“Where there is much light, the shadow is deep.” ― Johann Wolfgang von Goethe
In many parts of the country this year, winter has been unrelenting and even spring seems cast in darkness, cloudy grey days lingering like a bad mood. People I encounter in both my personal and professional life seem short-tempered and surly, or depressed and sullen. I’ve been experiencing a crisis of confidence in different areas of my life, questioning my choices, judging myself harshly, or needing reassurance. I’m projecting thoughts, motives, and perceptions onto others. I finally realized I need to face my shadow to find the light.
“If we never experience the chill of a dark winter, it is very unlikely that we will ever cherish the warmth of a bright summer’s day. Nothing stimulates our appetite for the simple joys of life more than the starvation caused by sadness or desperation. In order to complete our amazing life journey successfully, it is vital that we turn each and every dark tear into a pearl of wisdom, and find the blessing in every curse.” ― Anthon St. Maarten
I’ve also been thinking about the duality of life, the interaction of mind and body and the conflict within, between my higher and baser self. When I find myself in a dark place, I need to externalize that which I fear or have disowned. I must embrace and accept it to face it. I must own it and bring it into the light before I can let it go or transform it into the change I envision and strive for. It is the yin-yang of shadow and light, of light and shadow.
In Chinese philosophy, the concept of yin-yang which is often called “yin and yang”, is used to describe how opposite or contrary forces are interconnected and interdependent in the natural world; and, how they give rise to each other as they interrelate to one another. Many natural dualities (such as light and dark, high and low, hot and cold, fire and water, life and death, male and female, sun and moon, and so on) are thought of as physical manifestations of the yin-yang concept. Yin is the black side with the white dot in it, and yang is the white side with the black dot in it.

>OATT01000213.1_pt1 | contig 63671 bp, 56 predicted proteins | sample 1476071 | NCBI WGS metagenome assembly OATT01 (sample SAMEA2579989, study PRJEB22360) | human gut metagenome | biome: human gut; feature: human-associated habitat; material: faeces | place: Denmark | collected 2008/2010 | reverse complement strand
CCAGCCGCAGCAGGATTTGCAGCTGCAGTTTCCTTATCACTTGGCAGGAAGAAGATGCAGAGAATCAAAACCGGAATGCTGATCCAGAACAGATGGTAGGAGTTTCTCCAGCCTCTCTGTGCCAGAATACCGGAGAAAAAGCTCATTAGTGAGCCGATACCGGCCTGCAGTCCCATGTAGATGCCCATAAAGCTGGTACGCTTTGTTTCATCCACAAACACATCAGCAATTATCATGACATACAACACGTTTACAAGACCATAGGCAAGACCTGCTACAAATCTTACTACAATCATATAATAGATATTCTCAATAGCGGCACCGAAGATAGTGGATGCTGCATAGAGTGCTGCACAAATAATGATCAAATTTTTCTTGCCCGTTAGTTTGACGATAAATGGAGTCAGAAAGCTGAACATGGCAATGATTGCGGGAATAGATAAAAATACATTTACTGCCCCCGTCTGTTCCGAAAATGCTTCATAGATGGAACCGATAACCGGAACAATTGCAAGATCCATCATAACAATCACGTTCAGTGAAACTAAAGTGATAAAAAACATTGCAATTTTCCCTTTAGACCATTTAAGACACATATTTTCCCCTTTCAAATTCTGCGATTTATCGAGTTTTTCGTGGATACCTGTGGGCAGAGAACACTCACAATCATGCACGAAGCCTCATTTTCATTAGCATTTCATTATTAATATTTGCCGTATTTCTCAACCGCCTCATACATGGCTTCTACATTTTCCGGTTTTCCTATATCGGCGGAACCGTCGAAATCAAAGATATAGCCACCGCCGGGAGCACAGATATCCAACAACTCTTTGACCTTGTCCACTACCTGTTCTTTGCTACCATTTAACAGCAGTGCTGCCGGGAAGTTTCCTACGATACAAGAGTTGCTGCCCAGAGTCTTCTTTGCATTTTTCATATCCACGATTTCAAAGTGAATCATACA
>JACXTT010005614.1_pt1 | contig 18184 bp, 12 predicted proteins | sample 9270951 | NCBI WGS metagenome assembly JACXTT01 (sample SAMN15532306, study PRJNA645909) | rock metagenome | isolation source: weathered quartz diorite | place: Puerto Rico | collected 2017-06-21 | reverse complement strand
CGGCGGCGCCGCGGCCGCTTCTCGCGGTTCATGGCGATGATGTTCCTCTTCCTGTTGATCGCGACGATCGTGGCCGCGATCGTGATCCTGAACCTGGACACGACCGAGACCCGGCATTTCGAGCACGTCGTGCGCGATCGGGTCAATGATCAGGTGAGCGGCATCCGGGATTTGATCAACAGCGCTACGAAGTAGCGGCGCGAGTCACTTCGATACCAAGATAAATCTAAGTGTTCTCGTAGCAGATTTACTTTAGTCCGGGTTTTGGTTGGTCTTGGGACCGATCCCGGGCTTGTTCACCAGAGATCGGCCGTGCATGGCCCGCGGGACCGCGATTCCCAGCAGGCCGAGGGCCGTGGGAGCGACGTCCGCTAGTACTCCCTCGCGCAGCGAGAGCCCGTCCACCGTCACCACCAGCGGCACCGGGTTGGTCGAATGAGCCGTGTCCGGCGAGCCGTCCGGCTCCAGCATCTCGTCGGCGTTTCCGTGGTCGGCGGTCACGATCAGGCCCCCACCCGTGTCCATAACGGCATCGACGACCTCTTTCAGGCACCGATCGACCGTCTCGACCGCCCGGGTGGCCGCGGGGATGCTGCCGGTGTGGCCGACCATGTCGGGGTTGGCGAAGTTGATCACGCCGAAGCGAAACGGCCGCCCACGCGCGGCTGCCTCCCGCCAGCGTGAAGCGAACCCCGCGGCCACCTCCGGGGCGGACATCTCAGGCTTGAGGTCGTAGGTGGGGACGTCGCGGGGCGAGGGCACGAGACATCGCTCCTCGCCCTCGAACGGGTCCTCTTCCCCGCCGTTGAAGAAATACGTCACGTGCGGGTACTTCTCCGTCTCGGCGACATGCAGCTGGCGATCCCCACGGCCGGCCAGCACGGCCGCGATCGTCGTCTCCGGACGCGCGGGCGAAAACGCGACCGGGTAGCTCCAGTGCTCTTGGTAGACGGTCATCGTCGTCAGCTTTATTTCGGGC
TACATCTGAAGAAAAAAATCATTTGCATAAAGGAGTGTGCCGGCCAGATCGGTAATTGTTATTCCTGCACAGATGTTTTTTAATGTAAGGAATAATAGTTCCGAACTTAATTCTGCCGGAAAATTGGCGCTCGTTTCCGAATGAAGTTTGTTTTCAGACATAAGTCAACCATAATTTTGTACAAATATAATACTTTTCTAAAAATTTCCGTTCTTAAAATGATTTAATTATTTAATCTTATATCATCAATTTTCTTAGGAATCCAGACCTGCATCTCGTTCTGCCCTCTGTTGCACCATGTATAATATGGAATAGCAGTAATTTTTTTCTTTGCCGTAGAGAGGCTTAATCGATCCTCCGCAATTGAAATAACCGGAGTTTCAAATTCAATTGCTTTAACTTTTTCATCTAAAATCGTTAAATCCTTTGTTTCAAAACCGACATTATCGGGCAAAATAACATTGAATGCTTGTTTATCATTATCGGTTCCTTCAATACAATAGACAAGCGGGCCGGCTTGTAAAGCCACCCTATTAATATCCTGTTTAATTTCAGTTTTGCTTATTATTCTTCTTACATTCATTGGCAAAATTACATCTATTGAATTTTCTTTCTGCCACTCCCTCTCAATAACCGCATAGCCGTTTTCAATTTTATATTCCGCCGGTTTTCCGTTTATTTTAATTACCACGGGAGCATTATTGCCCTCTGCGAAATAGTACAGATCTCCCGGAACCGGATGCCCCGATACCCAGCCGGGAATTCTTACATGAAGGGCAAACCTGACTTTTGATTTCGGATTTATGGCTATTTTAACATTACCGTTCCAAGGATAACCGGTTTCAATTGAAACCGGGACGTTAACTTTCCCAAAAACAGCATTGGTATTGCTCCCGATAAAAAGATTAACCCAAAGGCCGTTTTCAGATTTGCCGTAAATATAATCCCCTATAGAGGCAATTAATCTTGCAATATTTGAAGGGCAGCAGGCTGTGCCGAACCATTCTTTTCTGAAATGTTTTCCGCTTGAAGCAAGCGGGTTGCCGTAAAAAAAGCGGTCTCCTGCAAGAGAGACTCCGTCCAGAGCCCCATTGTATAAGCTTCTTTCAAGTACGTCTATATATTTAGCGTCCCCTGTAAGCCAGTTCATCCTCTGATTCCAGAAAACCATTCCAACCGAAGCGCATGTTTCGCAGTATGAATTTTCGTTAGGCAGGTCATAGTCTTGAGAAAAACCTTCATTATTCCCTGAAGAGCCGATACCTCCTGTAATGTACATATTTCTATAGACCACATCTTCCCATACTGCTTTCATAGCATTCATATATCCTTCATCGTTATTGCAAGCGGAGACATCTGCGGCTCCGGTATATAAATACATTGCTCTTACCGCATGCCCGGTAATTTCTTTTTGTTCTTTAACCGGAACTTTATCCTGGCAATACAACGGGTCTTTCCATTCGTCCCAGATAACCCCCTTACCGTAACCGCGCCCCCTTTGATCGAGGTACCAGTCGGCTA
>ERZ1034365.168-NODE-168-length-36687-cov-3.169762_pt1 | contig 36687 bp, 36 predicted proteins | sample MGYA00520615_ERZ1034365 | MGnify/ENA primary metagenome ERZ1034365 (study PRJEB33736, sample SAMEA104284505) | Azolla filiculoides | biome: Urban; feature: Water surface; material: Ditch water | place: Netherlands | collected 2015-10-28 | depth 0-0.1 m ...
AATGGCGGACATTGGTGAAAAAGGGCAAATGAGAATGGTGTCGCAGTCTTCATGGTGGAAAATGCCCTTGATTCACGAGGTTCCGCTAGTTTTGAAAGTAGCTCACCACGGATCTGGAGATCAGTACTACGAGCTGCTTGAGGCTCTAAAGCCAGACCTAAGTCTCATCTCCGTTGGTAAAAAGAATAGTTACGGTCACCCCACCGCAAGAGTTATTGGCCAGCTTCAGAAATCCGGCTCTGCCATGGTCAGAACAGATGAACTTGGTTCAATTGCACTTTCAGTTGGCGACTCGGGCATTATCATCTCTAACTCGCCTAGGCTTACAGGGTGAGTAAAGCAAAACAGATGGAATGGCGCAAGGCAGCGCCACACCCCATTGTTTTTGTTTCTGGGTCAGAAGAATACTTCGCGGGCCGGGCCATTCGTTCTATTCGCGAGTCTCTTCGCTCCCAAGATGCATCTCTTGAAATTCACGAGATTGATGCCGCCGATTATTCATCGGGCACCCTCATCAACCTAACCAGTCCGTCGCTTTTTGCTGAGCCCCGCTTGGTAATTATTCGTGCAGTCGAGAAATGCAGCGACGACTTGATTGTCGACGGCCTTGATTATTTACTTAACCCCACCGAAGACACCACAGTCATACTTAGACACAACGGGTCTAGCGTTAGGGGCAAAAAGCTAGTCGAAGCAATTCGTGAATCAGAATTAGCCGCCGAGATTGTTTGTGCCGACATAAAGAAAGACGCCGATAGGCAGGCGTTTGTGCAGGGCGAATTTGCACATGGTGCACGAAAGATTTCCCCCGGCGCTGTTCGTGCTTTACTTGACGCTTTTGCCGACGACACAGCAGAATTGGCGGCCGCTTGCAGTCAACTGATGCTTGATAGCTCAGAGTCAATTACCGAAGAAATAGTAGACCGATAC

The relationship between yin and yang is often described in terms of sunlight playing over a mountain and a valley.
Yin (literally the ‘shady place’ or ‘north slope’) is the dark area occluded by the mountain’s bulk, while yang (literally the ‘sunny place’ or ‘south slope’) is the brightly lit portion. As the sun moves across the sky, yin and yang gradually trade places with each other, revealing what was obscured and obscuring what was revealed.
Yin is characterized as slow, soft, yielding, diffuse, cold, wet, and passive; and is associated with water, earth, the moon, femininity and nighttime.
Yang, by contrast, is fast, hard, solid, focused, hot, dry, and aggressive; and is associated with fire, sky, the sun, masculinity and daytime.
Yin and yang applies to the human body. In traditional Chinese medicine good health is directly related to the balance between yin and yang qualities within oneself. If yin and yang become unbalanced, one of the qualities is considered deficient.
Light & Shadow in Photography
Images sometimes help me dive deep internally. Photography, especially black and white, often relies on the interplay between light and shadow, foreground and background, subject and scenery, and intent and accident. I often find myself drawn to how light plays with shadow, and how some things are revealed in the light or hidden in the shadows.
Light and Shadow in Poetry and Prose
A number of my friends and writers whose work I admire are also photographers. I’m thinking of Miriam Hall, Grey Doolin and their essay series, The Spaces Between and D. Allen. I find their written words and visual images often complement and/or contrast with each other, yet each communicate strong messages and tell their own stories. Their images and words are like haikus, reducing poetry and prose to the fewest possible words, conforming to a strict convention, making their messages crystal clear.
Light and Shadow in the Changing of the Seasons
Like the phases of the moon and the sun’s relationship to the earth, the seasons change and we are promised more light than night. In spring and summer we soak in the heat and warmth of the sun’s rays and we become restored.